The NIST draft definition lists five essential characteristics of cloud computing and goes on to explain what they are in technical terms (Mell and Grance, 2009). I have provided my own slightly simplified interpretations below, and when I refer to computing resources I mean such things as storage, processing, memory, network bandwidth, software applications and virtual machines.
Consumers can log on to a website or use web services to access additional computing resources on demand, that is, whenever they want them, without talking to a sales representative or technical support staff.
Broad network access
Because they are web-based, you can access cloud computing services from any internet-connected device. With a web browser on a PC (or even a thin client computer terminal) you can do anything, but there is also, in many cases, explicit support for popular hand-held devices such as Blackberries and iPhones.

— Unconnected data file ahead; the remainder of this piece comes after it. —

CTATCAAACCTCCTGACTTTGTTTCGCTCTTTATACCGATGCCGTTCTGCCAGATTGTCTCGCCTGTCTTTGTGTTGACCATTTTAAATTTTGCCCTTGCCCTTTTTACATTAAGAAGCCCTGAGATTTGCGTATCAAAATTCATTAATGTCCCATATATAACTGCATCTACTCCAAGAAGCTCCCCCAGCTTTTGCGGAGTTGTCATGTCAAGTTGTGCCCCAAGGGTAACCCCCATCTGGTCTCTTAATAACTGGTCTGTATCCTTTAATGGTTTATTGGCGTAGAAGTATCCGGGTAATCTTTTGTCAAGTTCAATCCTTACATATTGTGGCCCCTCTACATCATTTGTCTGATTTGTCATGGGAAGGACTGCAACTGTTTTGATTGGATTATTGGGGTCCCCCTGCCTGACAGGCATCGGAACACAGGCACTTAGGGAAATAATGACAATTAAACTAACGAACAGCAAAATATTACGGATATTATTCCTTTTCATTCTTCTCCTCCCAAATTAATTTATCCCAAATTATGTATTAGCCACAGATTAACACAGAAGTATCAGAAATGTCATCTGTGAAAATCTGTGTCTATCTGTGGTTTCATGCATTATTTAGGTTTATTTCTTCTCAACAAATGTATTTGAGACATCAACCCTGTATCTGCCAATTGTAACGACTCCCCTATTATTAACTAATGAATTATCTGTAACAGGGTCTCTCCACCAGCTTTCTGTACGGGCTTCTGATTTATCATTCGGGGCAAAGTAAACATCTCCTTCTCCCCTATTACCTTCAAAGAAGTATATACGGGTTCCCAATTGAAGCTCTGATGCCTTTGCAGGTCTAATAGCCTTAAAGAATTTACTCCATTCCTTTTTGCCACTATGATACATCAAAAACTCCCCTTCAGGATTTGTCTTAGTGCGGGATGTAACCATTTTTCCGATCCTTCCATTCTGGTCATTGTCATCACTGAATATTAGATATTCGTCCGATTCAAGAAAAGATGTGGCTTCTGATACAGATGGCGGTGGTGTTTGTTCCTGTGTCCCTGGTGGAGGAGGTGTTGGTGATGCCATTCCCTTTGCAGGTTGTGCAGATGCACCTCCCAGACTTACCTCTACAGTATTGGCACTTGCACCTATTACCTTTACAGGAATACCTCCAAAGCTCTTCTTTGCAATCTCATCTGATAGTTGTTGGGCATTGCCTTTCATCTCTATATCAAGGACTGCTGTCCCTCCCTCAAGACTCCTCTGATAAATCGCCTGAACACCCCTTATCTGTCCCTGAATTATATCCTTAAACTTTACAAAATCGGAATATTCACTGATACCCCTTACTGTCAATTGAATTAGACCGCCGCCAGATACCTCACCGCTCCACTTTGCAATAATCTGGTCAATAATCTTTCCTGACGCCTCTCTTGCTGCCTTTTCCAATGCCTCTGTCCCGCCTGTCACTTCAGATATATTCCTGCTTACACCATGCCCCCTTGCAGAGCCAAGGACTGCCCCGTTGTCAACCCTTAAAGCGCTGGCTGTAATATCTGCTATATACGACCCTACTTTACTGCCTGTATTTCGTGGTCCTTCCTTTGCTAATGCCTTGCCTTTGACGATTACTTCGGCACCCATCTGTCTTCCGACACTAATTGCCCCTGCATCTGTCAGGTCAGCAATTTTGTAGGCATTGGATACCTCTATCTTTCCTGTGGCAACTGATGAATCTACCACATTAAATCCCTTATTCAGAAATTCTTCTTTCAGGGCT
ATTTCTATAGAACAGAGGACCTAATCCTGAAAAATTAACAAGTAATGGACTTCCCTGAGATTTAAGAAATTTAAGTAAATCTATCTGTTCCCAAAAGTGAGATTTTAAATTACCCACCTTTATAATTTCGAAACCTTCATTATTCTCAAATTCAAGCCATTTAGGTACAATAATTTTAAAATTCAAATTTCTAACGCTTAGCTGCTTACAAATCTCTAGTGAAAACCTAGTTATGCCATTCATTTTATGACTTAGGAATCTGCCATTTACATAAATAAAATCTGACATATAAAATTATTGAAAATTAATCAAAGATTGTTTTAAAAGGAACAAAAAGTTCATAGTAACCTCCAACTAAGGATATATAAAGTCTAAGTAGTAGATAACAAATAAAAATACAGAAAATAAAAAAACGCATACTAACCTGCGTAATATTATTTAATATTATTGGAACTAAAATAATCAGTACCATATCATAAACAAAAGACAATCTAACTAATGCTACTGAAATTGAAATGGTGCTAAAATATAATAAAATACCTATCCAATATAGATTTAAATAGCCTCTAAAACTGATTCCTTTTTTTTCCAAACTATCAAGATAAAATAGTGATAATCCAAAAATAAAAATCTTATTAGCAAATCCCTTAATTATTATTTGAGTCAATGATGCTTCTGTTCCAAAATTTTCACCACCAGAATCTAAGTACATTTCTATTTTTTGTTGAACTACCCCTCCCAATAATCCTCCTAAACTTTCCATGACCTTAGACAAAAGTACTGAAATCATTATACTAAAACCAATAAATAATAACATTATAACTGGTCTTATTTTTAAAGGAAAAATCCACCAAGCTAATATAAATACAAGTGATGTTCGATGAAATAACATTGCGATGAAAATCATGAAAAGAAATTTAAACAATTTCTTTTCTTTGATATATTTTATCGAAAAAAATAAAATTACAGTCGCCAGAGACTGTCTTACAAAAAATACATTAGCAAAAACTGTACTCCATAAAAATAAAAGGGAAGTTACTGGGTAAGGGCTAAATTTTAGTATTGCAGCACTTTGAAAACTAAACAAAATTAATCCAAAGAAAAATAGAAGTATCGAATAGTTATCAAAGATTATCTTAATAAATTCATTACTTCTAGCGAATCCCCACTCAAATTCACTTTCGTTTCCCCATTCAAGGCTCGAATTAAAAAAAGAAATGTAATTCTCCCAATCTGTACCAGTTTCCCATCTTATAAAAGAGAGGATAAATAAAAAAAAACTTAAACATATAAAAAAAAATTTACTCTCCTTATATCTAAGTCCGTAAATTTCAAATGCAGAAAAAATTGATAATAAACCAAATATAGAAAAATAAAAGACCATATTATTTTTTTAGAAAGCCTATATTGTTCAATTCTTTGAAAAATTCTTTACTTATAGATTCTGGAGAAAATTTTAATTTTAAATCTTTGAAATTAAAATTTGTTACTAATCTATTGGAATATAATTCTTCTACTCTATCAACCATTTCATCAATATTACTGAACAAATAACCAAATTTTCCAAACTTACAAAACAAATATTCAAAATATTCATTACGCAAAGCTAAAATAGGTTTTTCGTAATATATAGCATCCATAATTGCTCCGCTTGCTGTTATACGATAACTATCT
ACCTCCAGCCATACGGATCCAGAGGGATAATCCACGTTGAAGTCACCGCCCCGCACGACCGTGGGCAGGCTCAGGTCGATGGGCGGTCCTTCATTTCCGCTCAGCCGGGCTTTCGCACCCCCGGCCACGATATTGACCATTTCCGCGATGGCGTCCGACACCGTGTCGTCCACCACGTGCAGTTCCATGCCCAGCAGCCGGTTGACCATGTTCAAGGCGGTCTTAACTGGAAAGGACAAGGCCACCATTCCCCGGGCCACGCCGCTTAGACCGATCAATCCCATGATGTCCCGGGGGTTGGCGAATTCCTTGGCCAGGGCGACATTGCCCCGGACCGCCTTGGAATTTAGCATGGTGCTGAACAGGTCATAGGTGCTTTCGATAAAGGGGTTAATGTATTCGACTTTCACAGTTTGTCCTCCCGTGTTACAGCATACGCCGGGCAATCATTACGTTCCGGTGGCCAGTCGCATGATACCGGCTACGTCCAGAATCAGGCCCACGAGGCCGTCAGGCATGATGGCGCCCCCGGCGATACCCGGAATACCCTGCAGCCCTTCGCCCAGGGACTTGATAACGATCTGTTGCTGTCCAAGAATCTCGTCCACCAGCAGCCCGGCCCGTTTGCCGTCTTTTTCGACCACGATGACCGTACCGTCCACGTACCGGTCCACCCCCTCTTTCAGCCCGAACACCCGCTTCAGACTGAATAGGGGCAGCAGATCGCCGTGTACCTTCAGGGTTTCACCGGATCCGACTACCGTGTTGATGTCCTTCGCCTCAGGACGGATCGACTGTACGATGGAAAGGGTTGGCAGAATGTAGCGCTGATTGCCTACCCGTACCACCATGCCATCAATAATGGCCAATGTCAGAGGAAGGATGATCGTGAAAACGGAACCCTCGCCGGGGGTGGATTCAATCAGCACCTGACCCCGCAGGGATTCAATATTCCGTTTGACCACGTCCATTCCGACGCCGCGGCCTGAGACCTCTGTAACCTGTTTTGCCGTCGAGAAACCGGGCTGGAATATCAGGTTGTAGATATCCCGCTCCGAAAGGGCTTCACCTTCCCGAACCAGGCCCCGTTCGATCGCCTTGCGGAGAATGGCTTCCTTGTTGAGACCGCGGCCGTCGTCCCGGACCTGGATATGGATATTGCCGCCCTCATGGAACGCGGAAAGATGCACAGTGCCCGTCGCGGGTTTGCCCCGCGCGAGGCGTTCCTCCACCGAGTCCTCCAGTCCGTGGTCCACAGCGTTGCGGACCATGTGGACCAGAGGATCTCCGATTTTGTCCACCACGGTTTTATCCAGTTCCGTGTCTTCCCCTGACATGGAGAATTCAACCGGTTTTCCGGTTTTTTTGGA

In multi-tenanted computing clouds the customers (tenants) share a pool of computing resources with other customers,
and these resources, which can be dynamically reallocated, may be hosted anywhere.
Cloud computing enables computing resources or user accounts to be rapidly and elastically provisioned or released so that customers can scale their systems (and costs) up and down at any time according to their changing requirements.
Cloud computing providers automatically monitor and record the resources used by customers or currently assigned to customers, which makes possible the payper use billing model that is fundamental to the cloud computing paradigm.